The official beginning of World War II was September 1, 1939. On that day German soldiers invaded Gdansk after bombarding the city with a military warship. As part of the Polish Government’s official series of events marking seven decades since the start of World War II, Poland’s Jewish community and the Jerusalem-based “Shavei Israel” organization held a special ceremony yesterday in the Gdansk synagogue to commemorate the outbreak of the war, which paved the way for the Holocaust.

The official beginning of World War II was September 1, 1939. On that day German soldiers invaded Gdansk after bombarding the city with a military warship. As part of the Polish Government’s official series of events marking seven decades since the start of World War II, Poland’s Jewish community and the Jerusalem-based “Shavei Israel” organization held a special ceremony yesterday in the Gdansk synagogue to commemorate the outbreak of the war, which paved the way for the Holocaust.

September 1, 1939 is the date on which Germany invaded Poland, starting WWII. While it should be said that the start of the war was not the start of the Shoah, which actually began with the rise of Nazism in 1933, it was a major milestone in the annals of the Holocaust. Within the first few days of the war, Germany had conquered and/or bombed much of Poland, including the capital, Warsaw.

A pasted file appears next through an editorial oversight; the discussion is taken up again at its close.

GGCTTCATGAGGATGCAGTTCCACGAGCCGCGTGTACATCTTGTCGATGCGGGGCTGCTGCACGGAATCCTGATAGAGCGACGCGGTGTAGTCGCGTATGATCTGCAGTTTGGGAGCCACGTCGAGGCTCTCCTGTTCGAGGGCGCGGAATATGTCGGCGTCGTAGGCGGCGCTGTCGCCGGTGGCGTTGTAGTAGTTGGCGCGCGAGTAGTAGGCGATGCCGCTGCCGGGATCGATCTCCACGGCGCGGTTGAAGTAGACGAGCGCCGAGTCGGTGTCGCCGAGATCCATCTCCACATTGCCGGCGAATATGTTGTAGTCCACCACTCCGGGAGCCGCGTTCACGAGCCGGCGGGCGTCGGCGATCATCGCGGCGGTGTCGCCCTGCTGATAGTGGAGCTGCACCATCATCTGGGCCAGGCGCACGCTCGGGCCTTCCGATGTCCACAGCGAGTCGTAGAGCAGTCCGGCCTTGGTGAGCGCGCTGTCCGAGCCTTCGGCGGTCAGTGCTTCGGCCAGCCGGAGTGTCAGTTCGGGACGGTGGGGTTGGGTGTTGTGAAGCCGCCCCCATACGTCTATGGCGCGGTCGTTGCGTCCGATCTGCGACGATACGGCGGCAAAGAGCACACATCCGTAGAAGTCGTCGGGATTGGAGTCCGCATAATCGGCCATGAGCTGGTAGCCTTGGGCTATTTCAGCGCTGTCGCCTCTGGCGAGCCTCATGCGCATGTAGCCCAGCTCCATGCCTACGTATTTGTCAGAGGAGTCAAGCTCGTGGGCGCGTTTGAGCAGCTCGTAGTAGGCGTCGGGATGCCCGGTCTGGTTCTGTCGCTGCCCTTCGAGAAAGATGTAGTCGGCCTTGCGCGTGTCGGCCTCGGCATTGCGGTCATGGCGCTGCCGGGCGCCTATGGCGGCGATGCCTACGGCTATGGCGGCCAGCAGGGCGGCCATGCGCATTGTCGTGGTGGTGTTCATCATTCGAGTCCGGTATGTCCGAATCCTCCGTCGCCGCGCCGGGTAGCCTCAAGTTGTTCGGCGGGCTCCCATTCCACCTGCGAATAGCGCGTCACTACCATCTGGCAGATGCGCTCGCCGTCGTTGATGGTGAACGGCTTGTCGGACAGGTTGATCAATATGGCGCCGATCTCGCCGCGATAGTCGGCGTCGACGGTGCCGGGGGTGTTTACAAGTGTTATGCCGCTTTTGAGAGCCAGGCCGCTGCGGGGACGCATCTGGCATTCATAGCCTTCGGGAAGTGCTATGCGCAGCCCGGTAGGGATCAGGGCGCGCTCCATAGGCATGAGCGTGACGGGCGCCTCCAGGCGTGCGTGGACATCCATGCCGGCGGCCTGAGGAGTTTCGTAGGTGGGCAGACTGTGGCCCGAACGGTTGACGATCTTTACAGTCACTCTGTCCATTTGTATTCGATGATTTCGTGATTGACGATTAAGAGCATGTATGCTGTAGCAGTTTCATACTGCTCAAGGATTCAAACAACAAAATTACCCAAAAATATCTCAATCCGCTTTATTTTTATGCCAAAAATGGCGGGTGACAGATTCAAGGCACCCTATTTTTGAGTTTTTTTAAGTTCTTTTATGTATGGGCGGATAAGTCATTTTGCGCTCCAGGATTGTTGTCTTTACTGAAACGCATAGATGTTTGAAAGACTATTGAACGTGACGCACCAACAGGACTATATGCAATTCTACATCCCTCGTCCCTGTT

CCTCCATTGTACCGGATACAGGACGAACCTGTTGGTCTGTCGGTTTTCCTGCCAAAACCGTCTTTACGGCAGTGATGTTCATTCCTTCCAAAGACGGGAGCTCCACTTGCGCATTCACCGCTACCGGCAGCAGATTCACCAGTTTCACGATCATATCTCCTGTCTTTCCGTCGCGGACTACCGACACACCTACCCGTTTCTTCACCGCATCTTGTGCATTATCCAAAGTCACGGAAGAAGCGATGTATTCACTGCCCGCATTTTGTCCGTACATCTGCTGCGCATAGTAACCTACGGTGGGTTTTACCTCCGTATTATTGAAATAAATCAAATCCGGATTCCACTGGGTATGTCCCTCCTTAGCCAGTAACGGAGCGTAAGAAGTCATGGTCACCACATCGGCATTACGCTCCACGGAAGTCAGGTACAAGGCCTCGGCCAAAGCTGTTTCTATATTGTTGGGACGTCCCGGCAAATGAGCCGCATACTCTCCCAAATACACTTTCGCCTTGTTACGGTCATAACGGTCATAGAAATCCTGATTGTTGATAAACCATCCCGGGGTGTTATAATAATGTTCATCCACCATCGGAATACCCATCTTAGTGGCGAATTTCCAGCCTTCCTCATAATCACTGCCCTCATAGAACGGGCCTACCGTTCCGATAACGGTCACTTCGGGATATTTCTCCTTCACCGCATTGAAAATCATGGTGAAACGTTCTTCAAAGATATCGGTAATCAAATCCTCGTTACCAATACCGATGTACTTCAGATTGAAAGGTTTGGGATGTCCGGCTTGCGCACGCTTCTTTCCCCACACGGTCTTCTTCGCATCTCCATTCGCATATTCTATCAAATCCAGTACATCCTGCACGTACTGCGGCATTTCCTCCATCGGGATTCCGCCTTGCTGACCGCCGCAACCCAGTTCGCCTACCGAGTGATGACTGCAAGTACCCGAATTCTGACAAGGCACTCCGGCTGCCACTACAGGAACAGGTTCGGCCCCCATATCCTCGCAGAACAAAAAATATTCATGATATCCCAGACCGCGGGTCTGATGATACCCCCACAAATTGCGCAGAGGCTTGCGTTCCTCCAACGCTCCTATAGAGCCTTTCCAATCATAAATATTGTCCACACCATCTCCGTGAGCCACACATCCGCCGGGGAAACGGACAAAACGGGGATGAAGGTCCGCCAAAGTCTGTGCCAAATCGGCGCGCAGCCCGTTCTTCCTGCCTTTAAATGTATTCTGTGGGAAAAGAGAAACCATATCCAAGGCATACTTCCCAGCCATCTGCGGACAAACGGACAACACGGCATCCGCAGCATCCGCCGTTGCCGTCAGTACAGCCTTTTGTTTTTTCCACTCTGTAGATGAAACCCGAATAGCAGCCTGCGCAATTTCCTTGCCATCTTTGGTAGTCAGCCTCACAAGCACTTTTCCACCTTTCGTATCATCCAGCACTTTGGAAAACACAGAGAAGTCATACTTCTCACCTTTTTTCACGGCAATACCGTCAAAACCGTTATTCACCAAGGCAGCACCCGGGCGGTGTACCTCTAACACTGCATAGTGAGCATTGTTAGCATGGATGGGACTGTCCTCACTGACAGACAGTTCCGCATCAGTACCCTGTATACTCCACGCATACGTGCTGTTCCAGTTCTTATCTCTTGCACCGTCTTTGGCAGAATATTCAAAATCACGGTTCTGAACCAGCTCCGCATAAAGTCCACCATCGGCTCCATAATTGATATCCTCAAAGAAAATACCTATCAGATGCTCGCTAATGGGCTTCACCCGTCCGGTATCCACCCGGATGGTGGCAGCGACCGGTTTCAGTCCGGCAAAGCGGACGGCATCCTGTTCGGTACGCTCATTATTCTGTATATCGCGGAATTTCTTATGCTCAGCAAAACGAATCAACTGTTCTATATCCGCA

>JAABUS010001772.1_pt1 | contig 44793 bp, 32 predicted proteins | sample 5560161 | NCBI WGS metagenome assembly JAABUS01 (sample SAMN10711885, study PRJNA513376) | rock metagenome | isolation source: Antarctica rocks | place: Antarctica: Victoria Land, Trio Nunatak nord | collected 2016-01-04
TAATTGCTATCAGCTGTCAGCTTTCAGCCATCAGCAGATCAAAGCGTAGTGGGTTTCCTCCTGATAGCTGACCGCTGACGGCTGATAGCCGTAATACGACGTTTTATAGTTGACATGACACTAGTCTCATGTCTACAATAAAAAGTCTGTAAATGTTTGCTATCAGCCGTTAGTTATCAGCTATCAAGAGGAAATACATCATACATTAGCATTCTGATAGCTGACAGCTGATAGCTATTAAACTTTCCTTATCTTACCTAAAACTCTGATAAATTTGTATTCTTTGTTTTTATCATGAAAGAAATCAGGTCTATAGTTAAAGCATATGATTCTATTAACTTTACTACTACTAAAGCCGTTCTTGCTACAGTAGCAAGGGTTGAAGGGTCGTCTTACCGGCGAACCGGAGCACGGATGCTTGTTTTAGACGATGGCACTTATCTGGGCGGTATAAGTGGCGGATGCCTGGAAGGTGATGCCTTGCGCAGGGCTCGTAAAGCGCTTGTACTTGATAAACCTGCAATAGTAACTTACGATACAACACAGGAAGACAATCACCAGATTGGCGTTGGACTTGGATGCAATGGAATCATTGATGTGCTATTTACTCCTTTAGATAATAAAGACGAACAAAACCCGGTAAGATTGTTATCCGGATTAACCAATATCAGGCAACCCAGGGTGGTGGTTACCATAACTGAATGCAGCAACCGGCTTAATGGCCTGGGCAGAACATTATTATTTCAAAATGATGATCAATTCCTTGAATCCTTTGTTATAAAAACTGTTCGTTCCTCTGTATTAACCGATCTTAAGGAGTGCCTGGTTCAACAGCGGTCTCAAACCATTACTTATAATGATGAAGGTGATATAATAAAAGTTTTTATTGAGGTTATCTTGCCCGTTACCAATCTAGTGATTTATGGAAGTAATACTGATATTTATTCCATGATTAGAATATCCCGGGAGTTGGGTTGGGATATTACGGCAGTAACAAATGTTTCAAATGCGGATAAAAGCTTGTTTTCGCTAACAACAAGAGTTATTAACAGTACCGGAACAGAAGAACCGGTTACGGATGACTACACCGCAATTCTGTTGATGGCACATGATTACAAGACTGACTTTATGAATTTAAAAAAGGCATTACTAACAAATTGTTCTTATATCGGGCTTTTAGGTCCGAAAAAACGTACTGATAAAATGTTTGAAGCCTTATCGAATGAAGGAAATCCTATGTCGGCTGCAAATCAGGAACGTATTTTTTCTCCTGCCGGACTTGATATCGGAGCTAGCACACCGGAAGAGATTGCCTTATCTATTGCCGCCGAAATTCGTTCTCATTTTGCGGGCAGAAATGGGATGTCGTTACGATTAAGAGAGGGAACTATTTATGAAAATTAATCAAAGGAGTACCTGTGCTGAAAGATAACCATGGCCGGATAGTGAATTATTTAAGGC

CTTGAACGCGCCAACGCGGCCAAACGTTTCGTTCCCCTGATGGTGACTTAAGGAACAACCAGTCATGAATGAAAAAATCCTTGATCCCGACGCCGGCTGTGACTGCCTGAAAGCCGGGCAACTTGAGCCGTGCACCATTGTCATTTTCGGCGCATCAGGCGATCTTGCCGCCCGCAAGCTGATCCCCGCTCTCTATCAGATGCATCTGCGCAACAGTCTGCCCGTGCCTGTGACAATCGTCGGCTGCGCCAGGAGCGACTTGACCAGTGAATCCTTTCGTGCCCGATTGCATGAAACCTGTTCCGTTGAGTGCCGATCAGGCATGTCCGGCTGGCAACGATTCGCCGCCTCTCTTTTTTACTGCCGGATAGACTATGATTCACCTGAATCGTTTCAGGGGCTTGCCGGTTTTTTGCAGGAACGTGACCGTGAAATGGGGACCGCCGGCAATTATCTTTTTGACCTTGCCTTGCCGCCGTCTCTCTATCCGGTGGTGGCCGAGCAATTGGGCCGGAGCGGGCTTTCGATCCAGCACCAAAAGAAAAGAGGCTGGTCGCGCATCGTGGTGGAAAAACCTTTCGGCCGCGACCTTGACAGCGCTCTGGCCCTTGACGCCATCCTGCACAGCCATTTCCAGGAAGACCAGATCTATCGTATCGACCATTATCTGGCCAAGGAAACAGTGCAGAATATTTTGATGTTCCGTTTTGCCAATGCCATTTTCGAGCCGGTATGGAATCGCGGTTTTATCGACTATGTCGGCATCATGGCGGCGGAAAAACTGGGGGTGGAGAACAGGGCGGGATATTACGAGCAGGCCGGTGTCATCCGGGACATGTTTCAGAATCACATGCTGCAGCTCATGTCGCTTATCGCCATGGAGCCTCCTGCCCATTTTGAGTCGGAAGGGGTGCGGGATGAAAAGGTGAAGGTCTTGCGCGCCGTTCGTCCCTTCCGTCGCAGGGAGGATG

September 1, 1939 is the date on which Germany invaded Poland, starting WWII. While it should be said that the start of the war was not the start of the Shoah, which actually began with the rise of Nazism in 1933, it was a major milestone in the annals of the Holocaust. Within the first few days of the war, Germany had conquered and/or bombed much of Poland, including the capital, Warsaw.

In September 1939 the Germans started establishing ghettos in the occupied territory of Poland. Ghettos played an important role in the Jewish extermination policy. They were filled with Polish and Western European Jewish deportees. The ghettos differed in times of existence, size, internal organization, and living conditions. The Germans called them ” death boxes” (Todeskiste). The city of Lodz belonged to the Wartheland District and the Germans changed its name into Litzmannstadt.

In September 1939 the Germans started establishing ghettos in the occupied territory of Poland. Ghettos played an important role in the Jewish extermination policy. They were filled with Polish and Western European Jewish deportees. The ghettos differed in times of existence, size, internal organization, and living conditions. The Germans called them ” death boxes” (Todeskiste). The city of Lodz belonged to the Wartheland District and the Germans changed its name into Litzmannstadt.

Growing up in the U.S. during the second half of the 20th century, I, along with most people, know very little about the First World War. The little that I did know was about the trench warfare in France and Belgium. The Eastern Front was barely, if ever, mentioned and usually stated that it ended with the Russian Revolution and overthrowing the Czar.

Printed from: http://www.jewishpress.com/indepth/columns/survivor-park-in-lodz/2007/01/17/